North Country farmers and gardeners adjust to climate change, part 2
Much of what I know about gardening or have learned about farming is based on established practices (standards, rules, conventional norms) having to do with climate. Climate has always dictated which crops (and varieties) we can grow, which livestock we can rear, when to plant seeds or seedlings in the ground, which and when insect pests and diseases can be anticipated, and when to harvest.
But our climate is changing. We’re experiencing shorter, warmer winters and hotter summers. In fact, in 2012, the United States Department of Agriculture released updated plant hardiness zone maps which show that almost every region of the United States now has a longer, warmer growing season than just 25 years ago. North Country localities now range from as cold as zone 3b (minus 35 to minus 30 degrees) to as warm as zone 5a (minus 20 to minus 15), with much of the region upgraded from zone 3b to zone 4a. (Each zone represents a temperature range of 10 degrees, further divided into 5 degrees sub-zones “a” and “b.” This indicates that we now live in an area favoring a wider selection of crops than it did 25 years ago. And, while that may be true, there are several downsides.
Fluctuating and often-unseasonably warm early spring temperatures are becoming more commonplace disruptions in what was once the normal freeze-thaw cycle and may actually be more damaging to perennials than colder minimum-winter-temperatures. Spring flowering seems to be advancing more quickly than frosts and freezes are losing ground. In backyard and commercial orchards, vineyards, and berry plantings, florae that bloom earlier are left vulnerable to frost and freeze damage. In recent years, late season freeze events have caused significant crop losses for fruit growers across the North Country and much of the Northeast. In fact, by some estimates, as much as 90 percent of the apple crop was lost to April freezes in areas of the Upper Midwest and Northeast in 2012.
Growers at every scale need to keep up to date with local weather forecasts and, before planting, do the research. Select proven varieties. And consider planting on a north-facing slope, if possible. South-facing slopes tend to encourage earlier leafing out and budding than north-facing slopes, which tend to delay the initial budding and minimize freeze-damage-risk.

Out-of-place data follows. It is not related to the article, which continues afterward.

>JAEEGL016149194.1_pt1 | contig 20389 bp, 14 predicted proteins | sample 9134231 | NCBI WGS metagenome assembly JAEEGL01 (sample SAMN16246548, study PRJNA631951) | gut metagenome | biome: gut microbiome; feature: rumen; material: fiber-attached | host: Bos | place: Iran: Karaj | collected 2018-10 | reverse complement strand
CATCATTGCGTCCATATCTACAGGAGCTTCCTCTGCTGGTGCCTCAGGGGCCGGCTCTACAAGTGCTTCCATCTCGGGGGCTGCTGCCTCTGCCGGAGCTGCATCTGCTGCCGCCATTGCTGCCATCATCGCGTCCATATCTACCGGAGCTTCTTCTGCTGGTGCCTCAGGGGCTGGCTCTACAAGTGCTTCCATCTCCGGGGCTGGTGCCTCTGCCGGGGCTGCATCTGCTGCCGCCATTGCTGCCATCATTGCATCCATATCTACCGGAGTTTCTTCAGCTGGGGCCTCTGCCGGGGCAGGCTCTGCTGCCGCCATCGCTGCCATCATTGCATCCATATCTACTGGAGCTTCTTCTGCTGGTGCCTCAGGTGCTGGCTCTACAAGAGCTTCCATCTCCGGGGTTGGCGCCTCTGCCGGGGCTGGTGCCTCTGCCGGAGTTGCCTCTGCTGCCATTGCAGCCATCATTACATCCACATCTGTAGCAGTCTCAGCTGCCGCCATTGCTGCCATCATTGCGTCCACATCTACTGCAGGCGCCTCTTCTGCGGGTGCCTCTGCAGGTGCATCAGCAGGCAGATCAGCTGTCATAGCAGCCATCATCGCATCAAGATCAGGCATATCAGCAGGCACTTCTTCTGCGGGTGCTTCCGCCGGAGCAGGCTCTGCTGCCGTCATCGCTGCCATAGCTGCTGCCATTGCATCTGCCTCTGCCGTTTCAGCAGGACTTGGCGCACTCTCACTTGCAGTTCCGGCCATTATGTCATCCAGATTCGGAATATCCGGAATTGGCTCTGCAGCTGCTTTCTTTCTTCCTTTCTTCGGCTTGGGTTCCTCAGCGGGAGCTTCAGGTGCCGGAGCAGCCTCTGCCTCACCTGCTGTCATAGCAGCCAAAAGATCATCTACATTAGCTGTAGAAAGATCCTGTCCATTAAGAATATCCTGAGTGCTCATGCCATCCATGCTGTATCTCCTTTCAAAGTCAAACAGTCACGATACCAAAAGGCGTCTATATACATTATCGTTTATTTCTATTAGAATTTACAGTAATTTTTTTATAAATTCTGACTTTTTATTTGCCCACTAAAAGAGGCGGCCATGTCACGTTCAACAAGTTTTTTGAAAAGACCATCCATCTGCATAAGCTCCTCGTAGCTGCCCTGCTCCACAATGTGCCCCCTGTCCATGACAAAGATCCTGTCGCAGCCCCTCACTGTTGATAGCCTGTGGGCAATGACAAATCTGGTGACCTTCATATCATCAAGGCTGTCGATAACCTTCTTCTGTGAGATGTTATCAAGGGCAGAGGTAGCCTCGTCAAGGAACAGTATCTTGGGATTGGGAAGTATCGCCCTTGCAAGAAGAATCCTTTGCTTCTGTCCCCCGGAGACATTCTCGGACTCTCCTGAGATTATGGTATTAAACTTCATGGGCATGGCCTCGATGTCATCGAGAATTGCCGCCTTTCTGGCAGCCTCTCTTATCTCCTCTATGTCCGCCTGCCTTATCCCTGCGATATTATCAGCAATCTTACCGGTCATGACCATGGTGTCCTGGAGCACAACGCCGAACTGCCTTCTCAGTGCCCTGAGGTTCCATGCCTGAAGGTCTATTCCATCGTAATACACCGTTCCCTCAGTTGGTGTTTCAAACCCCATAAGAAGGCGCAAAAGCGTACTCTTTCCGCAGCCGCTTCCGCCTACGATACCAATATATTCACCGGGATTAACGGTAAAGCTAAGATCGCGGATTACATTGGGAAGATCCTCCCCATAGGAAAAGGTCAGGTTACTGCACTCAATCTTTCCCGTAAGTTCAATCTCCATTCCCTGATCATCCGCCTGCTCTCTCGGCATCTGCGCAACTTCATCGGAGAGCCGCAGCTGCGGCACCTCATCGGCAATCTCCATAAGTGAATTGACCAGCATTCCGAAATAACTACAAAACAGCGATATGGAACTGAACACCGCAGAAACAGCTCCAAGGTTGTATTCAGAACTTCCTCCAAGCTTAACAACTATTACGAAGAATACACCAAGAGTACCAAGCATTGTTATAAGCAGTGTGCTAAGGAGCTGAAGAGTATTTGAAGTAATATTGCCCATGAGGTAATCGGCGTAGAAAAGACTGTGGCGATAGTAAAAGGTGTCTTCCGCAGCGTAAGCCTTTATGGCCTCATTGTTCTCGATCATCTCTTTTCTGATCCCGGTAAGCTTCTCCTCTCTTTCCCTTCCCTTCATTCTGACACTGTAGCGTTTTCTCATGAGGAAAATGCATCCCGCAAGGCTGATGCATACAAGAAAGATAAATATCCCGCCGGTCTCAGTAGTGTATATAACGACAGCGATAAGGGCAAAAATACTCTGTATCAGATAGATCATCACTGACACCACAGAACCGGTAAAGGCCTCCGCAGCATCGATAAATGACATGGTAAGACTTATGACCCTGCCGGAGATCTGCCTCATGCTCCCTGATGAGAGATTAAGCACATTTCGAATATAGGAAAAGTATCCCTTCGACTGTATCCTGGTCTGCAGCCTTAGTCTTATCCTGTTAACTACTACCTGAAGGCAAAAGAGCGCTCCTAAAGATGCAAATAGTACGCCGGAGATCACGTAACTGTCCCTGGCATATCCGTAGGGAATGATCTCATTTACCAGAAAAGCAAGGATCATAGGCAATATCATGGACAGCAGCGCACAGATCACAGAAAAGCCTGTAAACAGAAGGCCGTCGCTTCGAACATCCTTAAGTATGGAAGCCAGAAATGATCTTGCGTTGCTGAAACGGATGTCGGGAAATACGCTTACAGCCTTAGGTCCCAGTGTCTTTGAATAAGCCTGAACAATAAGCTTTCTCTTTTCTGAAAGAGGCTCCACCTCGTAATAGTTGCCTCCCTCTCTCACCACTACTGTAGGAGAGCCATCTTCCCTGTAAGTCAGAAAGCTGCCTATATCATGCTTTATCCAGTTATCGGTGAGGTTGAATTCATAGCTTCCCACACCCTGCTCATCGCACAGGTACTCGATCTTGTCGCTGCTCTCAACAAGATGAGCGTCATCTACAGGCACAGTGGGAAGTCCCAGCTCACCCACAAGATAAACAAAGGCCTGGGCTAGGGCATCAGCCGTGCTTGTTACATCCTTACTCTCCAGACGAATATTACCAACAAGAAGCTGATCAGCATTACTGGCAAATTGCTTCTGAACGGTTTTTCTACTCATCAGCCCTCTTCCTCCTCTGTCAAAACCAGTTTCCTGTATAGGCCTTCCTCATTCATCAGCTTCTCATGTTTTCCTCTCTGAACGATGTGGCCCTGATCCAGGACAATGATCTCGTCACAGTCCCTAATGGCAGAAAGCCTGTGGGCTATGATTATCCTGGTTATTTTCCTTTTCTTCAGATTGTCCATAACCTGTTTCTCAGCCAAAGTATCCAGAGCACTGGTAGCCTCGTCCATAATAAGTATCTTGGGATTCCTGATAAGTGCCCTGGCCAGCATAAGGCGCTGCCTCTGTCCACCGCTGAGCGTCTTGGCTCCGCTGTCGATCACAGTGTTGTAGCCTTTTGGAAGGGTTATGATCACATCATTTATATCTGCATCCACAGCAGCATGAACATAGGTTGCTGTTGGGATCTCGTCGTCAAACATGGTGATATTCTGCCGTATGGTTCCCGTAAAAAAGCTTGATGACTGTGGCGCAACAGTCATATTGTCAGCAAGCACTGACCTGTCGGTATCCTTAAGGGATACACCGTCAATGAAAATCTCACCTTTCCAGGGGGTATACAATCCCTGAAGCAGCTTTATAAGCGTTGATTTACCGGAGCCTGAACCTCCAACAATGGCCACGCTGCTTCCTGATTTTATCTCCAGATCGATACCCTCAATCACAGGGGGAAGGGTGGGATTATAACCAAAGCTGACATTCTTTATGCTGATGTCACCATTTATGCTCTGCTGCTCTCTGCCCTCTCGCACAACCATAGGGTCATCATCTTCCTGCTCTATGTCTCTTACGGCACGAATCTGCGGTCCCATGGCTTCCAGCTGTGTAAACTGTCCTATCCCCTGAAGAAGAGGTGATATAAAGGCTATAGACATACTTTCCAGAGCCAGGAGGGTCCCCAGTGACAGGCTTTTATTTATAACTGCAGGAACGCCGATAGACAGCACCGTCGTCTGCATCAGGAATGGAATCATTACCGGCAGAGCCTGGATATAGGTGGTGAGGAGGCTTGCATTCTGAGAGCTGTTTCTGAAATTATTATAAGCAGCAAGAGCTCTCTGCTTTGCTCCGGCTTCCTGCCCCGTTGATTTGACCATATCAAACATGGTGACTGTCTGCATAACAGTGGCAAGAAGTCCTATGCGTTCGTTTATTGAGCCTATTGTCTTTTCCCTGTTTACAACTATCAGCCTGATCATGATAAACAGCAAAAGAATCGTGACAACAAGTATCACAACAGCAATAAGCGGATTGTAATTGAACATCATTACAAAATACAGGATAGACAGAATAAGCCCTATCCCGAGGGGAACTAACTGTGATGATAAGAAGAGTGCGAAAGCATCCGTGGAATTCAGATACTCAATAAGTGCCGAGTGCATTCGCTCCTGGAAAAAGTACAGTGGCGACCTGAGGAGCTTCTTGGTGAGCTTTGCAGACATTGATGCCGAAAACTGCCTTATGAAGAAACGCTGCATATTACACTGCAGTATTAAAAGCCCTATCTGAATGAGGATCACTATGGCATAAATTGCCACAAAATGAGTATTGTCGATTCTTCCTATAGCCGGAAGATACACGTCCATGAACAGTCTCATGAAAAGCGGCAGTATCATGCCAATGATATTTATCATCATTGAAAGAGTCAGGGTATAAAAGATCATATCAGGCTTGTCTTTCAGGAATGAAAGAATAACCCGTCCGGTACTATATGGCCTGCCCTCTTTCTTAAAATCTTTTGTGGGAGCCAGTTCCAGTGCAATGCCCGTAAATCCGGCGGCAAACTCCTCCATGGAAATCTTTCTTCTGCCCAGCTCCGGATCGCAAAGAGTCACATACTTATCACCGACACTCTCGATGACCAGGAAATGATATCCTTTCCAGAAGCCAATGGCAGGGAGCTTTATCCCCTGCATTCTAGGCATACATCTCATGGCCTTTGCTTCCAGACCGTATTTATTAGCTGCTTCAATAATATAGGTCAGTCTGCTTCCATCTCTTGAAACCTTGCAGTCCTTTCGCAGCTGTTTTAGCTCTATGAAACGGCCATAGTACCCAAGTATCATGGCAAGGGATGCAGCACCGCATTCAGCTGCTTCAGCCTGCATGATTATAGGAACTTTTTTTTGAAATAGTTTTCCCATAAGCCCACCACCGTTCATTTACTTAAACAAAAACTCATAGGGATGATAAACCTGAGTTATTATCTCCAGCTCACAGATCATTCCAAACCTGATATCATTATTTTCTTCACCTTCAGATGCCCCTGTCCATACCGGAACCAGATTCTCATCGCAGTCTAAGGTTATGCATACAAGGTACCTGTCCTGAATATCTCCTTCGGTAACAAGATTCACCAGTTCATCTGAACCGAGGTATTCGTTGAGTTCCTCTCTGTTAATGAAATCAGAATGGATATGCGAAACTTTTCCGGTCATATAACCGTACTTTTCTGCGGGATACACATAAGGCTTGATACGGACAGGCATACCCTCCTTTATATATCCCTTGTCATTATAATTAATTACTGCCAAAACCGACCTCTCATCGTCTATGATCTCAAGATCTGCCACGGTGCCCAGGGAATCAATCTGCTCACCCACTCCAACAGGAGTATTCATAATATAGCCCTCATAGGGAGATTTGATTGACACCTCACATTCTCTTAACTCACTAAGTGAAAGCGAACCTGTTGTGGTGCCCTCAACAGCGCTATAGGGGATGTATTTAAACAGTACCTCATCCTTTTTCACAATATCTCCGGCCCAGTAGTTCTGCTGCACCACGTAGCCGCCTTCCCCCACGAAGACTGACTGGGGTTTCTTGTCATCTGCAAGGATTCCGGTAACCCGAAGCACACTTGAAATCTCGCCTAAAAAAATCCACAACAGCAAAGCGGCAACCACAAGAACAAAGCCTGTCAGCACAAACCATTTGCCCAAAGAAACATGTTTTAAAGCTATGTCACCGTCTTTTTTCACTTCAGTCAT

Extreme rainfall and flooding
Much of the precipitation we now receive comes from increasingly-frequent intense downpours. In fact, the Northeast leads the country with a 74 percent increase in heavy precipitation from 1958 to 2010. Prolonged or extremely wet weather can delay planting and harvesting, promote erosion and soil loss, exacerbate soil compaction problems, and promote root damage and disease.
Gardeners need to carefully select well-drained sites on higher ground (or consider growing in raised beds) and varieties that have proven resistance to fungal and bacterial diseases. Farmers and gardeners should consider increasing soil organic matter. By some estimates, a 1% increase in soil organic matter will hold an additional 19,000 gallons of water per acre. Gardeners can add compost and other organic amendments. Cover cropping will add organic matter to farm fields and garden plots. Farmers can also reduce tillage, plant riparian buffers and, if feasible, invest in tile drainage systems.
Heat-stress and drought
While we are not facing the potentially severe future water shortages predicted for much of the nation, the risk of heat-stress events and short-term summer drought is expected to continue to increase; by most estimates, substantially. Heat stress and drought can lower the yields and quality of important, high-value grain (field corn, oats, wheat), vegetable (sweet corn, potatoes, brassicas), and fruit (apples, berries, grapes) crops.
Growers should consider diversification into newer, more-heat-resistant plant cultivars and, whenever possible, increasing irrigation capacity.
For dairy farmers (dairy is the dominant industry in the Northeast’s agricultural sector), even moderate heat stress (temperatures above 75 degrees with moderate humidity), can lead to considerable milk-production-decline. Investments to improve cow-comfort (additional fans, misters, or sprinkler systems, ventilation renovations), can be considerable. What’s more, all livestock producers are likely to encounter unpredictability in availability and cost of feed.
Diseases, pests and weeds
Milder winters and warmer summers have allowed insects, weeds, and diseases, which were once only marginally able to overwinter here, to flourish. New species (i.e. brown marmorated stick bug) invade and natives become more prolific. A longer growing season may also mean more insect generations per season.
Anticipating the challenge of increased weed and pest pressure, vigilantly monitoring crops, and rapid response will allow for more cost-effective management and better control, with minimal economic, environmental, and health risks.
Cornell’s Climate Smart Farming Extension Team
Cornell’s Climate Smart Farming Extension Team — a group of highly regarded individuals, each an expert in his or her field; work in partnership with Cornell Cooperative Extension and climate change and agriculture specialists at Cornell University to answer growers’ questions about management-practice changes that can be applied to help increase farm resiliency and sustainability.
To learn more, contact your local Cornell Cooperative Extension Association office or visit climatesmartfarming.org online.